Thursday, September 30, 2010

Devils Tower, Devils Tower, Wyoming

On the road to Devils Tower, Wyoming we traveled through a lot of fields and hills and mountains. This one sculptured mountainous area below was so pretty I had to take a picture.

Upon arriving at the KOA campground we were staying at the tower was in sight. In 1906, President Teddy Roosevelt designated Devils Tower as the nation's first national monument.

The tower is 865 feet high. The tower is probably best recognized for being in the movie "Close Encounters of the Third Kind. In addition,the top of the dome is 1.5 acres and the base is approximately 1,000 feet in diameter.

As you can see there are climbers on the tower. We watched them for a while climbing up and rapelling down. Approximately 5,000 climbers a year climb the rock.

At the base of the tower there is a 1.3 mile paved trail which we hiked.

Along the trail we saw the bull snake below. Not venimous but they will bite is aggrivated.

The photo below depicts 'prayer wish ribbons which are placed there by local indian tribes who consider the mountain to be sacred. The ribbons are not removed to honor them.

Below is a picture of our campsite and you can see how close our park is to the tower.

This is a picture of the tower at sunset. It is beautiful. The park also shows the movie it is famous for every night at 9 PM, weather permitting.

See ya down the road !

More sights in South Dakota

On our way to see more sights around Custer, South Dakota we stopped to have lunch at a lake and saw this cute little duck trying to sleep on this floating piece of wood.

We visited Mount Rushmore. They have a great visitors center with a movie and lots of information about how and when and by whom the beautiful carvings were created. There is no charge to visit this area but there is a $10 charge by the concessionaires to park. It is so magnificent and so much bigger than I ever imagined.

We also drove around the corner on our way to the Crazy Horse Memorial and noticed that through the trees we could see a profile of President Washington.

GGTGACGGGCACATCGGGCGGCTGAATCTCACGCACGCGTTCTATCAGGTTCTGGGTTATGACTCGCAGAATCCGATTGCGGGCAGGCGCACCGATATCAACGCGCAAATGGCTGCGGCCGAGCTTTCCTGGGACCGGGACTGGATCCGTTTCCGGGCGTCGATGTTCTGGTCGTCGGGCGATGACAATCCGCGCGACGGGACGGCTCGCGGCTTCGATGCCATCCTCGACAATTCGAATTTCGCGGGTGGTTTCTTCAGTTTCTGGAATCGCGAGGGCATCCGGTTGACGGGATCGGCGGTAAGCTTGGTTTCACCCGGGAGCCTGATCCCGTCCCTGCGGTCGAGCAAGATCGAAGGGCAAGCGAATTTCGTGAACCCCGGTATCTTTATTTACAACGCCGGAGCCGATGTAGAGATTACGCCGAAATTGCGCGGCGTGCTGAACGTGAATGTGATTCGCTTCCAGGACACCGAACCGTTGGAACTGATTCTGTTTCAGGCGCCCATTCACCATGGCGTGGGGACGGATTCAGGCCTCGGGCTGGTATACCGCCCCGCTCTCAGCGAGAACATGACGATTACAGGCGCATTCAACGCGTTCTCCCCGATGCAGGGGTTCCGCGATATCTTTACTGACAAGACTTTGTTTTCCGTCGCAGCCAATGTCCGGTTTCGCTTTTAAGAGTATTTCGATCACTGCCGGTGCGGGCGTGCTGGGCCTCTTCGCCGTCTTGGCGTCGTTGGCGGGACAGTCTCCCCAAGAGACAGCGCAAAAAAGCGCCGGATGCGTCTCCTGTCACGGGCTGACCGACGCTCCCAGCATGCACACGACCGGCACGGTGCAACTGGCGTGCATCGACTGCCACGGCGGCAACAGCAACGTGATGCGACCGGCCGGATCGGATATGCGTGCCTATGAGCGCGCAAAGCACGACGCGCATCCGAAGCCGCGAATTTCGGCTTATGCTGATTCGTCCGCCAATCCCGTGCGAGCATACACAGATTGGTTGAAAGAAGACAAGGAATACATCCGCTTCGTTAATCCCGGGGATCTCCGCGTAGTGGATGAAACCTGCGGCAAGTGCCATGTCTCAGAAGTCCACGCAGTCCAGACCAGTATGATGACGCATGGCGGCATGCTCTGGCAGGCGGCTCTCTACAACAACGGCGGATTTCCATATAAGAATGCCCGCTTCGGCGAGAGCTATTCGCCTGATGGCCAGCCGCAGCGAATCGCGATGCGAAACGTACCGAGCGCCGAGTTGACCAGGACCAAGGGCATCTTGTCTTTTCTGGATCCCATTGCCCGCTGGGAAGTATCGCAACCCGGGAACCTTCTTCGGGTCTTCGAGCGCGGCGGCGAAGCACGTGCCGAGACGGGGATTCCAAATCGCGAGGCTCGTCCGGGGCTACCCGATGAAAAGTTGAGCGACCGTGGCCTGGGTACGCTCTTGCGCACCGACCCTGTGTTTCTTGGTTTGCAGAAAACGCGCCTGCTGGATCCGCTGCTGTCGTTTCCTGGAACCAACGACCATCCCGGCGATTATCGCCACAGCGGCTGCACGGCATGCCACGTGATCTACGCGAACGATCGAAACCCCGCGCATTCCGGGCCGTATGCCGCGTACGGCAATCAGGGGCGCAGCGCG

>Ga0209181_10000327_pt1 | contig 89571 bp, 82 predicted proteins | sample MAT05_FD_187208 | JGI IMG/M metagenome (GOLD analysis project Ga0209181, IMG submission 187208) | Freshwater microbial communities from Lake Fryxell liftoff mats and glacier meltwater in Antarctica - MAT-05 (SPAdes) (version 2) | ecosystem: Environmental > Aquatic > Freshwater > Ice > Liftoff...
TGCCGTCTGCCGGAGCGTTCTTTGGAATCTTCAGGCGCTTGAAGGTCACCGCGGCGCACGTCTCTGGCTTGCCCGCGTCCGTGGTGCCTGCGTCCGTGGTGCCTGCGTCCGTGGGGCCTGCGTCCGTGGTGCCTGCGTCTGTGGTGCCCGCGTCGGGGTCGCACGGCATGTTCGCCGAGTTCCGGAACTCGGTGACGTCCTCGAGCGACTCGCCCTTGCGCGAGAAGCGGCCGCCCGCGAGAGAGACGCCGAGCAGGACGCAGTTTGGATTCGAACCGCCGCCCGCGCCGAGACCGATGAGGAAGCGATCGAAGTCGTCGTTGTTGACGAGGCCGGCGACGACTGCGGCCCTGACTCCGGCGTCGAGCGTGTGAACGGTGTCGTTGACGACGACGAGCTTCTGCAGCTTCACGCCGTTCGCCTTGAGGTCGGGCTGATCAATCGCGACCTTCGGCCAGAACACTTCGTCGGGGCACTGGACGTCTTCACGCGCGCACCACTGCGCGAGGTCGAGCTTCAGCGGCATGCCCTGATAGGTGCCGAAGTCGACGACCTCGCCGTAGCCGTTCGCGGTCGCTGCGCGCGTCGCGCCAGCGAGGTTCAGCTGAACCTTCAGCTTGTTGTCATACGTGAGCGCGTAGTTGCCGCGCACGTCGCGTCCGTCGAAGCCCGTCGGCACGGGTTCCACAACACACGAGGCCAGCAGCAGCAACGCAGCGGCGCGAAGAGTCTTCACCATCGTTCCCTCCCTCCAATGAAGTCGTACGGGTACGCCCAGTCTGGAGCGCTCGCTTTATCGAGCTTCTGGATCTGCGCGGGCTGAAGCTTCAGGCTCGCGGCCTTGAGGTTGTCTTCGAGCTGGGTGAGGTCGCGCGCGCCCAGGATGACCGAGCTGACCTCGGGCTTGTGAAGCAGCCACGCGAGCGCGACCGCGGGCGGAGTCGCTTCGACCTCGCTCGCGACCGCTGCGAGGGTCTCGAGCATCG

We drove past the Crazy Horse Memorial but did not go into the site. But I did snap this photo from a parking lot. Others said we should have gone - maybe next time !

We did go to Wind Cave National Park which is just south of Custer State Park. This park was established in 1903 and preserves a great diversity of resources including one of the renowned caves of the world. This park is the 7th oldest National Park.
Regarded as sacred by American Indians, the cave was not found by settlers until 1881, when two brothers, Jesse & Tom Bingham, heard a loud whistling noise. The sound led them to a small hole in the ground, the cave's only natural opening.

It was left to later adventurers like ALvin McDonald to follow the wind and discover the cave's extensive network of passageways containing boxwork, popcorn and frost-work formations.

About 60 million years ago, the forces that uplifted the Rocky Mountains also uplifted the modern Black Hills, producing large fractures and cracks in the overlying limestone. Over millions of years, water moving slowly through those cracks dissolved the limestome to produce the complex maze of the cave's passages.
There are over one hundred miles of passage ways that have been discovererd so far.
There are also a lot of stairs we went up and down to see the sights. But it was well worth it.

The pictures of the Gordon Stockade are below. This stockade was preserved by the state
and the picture below that is one that was re-constructed to show you exactly what they looked like and how they were lived in.

See ya down the road !

Custer State Park, Custer, S. Dakota

Beautiful Custer State Park is in the Black Hills of South Dakota. At around 17,000 acres, it is one of the largest state parks in the United States.

The park was originally established in 1912 as Custer State Forest & Game Preserve, then-Governor Peter Norbeck had a vision to create a large state park in the Black Hills that would be here for generations to come.

Jeff and I did several hikes within the park, a couple around a lake and one through a georgous prairie.

The Prairie Trail is a three mile loop through a prairie where we saw deer and bison. We also did the Stockade Lake Trail which was a 1.5 mile loop and we did the D. Sylvan Lake Shore Trail which is a one mile loop.

There is also a eighteen mile wildlife loop drive that takes you through the open grasslands and pine-speckeled hills that much of the park's wildlife call home.
We ran across some burros crossing the road and others that were just grazing nearby the road.

We also drove the Needles Highway which is approximately 14 miles - it is a spectacular drive through pine and spruce forests, meadows surrounded by birch and aspen and rugged granite mountains.

The road's name comes from the needle-like granite formations which seem to pierce the horizon along the highway.